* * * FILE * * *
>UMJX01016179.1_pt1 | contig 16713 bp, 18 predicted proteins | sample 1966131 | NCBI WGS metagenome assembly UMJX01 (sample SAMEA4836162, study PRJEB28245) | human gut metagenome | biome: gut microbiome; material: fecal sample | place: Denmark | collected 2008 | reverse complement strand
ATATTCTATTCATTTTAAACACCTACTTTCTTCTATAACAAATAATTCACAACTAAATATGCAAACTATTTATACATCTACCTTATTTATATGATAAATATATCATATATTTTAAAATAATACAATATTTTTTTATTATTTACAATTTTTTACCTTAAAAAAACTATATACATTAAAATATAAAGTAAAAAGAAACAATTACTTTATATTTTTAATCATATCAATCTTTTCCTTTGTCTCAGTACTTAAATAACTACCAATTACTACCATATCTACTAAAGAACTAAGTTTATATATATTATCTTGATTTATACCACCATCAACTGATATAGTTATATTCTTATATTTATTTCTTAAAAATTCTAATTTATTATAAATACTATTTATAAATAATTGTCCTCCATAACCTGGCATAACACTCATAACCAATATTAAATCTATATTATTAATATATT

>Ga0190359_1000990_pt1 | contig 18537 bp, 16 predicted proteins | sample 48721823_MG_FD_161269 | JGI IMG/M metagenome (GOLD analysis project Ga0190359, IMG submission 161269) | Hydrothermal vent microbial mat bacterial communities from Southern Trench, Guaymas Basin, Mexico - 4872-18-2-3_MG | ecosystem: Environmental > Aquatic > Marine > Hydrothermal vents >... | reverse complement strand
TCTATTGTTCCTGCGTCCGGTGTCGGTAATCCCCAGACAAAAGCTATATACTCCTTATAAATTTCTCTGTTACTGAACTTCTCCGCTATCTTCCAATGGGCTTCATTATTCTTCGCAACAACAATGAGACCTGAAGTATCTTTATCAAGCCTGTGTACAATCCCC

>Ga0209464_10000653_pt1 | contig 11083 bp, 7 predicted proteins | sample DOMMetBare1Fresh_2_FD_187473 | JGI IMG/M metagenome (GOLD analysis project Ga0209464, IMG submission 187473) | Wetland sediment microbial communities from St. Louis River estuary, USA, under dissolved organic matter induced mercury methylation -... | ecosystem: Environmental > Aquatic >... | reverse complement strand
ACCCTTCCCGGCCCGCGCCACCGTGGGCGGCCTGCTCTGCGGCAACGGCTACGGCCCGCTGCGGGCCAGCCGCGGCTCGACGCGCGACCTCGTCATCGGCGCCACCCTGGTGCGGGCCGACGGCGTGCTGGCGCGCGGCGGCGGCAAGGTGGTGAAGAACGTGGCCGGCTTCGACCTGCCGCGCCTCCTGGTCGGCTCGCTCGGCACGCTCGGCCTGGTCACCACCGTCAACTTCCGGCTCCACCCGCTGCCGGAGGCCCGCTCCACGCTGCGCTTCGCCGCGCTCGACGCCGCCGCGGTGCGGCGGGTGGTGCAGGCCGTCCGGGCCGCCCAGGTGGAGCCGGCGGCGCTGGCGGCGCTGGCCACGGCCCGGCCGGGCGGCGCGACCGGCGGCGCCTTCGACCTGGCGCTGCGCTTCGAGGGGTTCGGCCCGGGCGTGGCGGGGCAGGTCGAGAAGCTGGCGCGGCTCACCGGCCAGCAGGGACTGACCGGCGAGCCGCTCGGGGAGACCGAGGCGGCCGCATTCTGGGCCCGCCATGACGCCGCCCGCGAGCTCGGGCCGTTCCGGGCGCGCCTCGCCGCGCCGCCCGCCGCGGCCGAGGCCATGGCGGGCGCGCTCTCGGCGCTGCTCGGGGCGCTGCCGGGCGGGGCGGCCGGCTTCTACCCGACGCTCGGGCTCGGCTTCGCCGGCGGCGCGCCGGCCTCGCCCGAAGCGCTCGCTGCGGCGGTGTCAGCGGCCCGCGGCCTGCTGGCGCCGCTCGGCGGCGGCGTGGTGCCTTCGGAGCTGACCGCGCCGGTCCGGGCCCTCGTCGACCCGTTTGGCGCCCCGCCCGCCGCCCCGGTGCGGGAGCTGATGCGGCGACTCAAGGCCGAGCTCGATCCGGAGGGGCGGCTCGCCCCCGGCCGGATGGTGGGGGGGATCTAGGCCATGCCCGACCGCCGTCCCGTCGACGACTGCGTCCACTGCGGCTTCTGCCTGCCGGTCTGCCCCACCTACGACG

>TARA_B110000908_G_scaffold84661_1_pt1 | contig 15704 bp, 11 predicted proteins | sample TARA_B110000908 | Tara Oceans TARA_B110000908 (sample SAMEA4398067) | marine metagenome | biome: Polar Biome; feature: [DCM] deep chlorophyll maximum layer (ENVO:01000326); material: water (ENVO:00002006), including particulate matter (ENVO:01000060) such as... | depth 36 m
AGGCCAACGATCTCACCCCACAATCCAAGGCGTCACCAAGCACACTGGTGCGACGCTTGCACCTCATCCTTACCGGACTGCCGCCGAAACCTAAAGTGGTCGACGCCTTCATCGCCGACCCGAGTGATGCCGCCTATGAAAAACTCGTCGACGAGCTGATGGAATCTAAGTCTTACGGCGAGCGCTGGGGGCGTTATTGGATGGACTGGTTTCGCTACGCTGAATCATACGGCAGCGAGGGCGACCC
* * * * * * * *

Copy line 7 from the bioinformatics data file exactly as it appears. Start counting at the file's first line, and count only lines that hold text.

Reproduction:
>TARA_B110000908_G_scaffold84661_1_pt1 | contig 15704 bp, 11 predicted proteins | sample TARA_B110000908 | Tara Oceans TARA_B110000908 (sample SAMEA4398067) | marine metagenome | biome: Polar Biome; feature: [DCM] deep chlorophyll maximum layer (ENVO:01000326); material: water (ENVO:00002006), including particulate matter (ENVO:01000060) such as... | depth 36 m